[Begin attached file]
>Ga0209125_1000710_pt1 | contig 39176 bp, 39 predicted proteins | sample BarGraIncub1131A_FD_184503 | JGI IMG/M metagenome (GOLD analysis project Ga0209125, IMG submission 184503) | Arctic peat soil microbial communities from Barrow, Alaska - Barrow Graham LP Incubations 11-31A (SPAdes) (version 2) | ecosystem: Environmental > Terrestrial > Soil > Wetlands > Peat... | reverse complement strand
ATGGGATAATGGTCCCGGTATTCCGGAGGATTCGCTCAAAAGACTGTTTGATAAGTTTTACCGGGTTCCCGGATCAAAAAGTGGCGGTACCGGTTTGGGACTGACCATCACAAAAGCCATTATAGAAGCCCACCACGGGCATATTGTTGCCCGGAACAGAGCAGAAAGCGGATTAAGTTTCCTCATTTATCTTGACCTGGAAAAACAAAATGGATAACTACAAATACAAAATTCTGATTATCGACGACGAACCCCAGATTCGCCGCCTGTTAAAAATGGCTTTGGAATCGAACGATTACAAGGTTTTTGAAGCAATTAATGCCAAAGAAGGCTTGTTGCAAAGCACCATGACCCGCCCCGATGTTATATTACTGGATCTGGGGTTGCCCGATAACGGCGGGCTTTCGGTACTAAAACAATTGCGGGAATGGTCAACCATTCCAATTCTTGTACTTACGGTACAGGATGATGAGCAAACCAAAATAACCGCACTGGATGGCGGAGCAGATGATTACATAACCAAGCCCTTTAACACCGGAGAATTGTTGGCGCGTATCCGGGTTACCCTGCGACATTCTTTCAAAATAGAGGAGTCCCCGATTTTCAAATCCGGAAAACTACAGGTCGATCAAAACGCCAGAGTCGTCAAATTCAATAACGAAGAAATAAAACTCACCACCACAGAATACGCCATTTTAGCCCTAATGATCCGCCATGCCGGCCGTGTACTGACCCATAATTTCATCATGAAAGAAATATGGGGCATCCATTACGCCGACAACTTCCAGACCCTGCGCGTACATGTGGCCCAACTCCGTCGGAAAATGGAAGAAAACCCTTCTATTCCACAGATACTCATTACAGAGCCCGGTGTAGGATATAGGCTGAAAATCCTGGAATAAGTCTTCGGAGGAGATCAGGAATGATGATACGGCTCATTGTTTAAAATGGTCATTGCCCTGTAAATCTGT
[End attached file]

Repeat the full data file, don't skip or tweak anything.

>Ga0209125_1000710_pt1 | contig 39176 bp, 39 predicted proteins | sample BarGraIncub1131A_FD_184503 | JGI IMG/M metagenome (GOLD analysis project Ga0209125, IMG submission 184503) | Arctic peat soil microbial communities from Barrow, Alaska - Barrow Graham LP Incubations 11-31A (SPAdes) (version 2) | ecosystem: Environmental > Terrestrial > Soil > Wetlands > Peat... | reverse complement strand
ATGGGATAATGGTCCCGGTATTCCGGAGGATTCGCTCAAAAGACTGTTTGATAAGTTTTACCGGGTTCCCGGATCAAAAAGTGGCGGTACCGGTTTGGGACTGACCATCACAAAAGCCATTATAGAAGCCCACCACGGGCATATTGTTGCCCGGAACAGAGCAGAAAGCGGATTAAGTTTCCTCATTTATCTTGACCTGGAAAAACAAAATGGATAACTACAAATACAAAATTCTGATTATCGACGACGAACCCCAGATTCGCCGCCTGTTAAAAATGGCTTTGGAATCGAACGATTACAAGGTTTTTGAAGCAATTAATGCCAAAGAAGGCTTGTTGCAAAGCACCATGACCCGCCCCGATGTTATATTACTGGATCTGGGGTTGCCCGATAACGGCGGGCTTTCGGTACTAAAACAATTGCGGGAATGGTCAACCATTCCAATTCTTGTACTTACGGTACAGGATGATGAGCAAACCAAAATAACCGCACTGGATGGCGGAGCAGATGATTACATAACCAAGCCCTTTAACACCGGAGAATTGTTGGCGCGTATCCGGGTTACCCTGCGACATTCTTTCAAAATAGAGGAGTCCCCGATTTTCAAATCCGGAAAACTACAGGTCGATCAAAACGCCAGAGTCGTCAAATTCAATAACGAAGAAATAAAACTCACCACCACAGAATACGCCATTTTAGCCCTAATGATCCGCCATGCCGGCCGTGTACTGACCCATAATTTCATCATGAAAGAAATATGGGGCATCCATTACGCCGACAACTTCCAGACCCTGCGCGTACATGTGGCCCAACTCCGTCGGAAAATGGAAGAAAACCCTTCTATTCCACAGATACTCATTACAGAGCCCGGTGTAGGATATAGGCTGAAAATCCTGGAATAAGTCTTCGGAGGAGATCAGGAATGATGATACGGCTCATTGTTTAAAATGGTCATTGCCCTGTAAATCTGT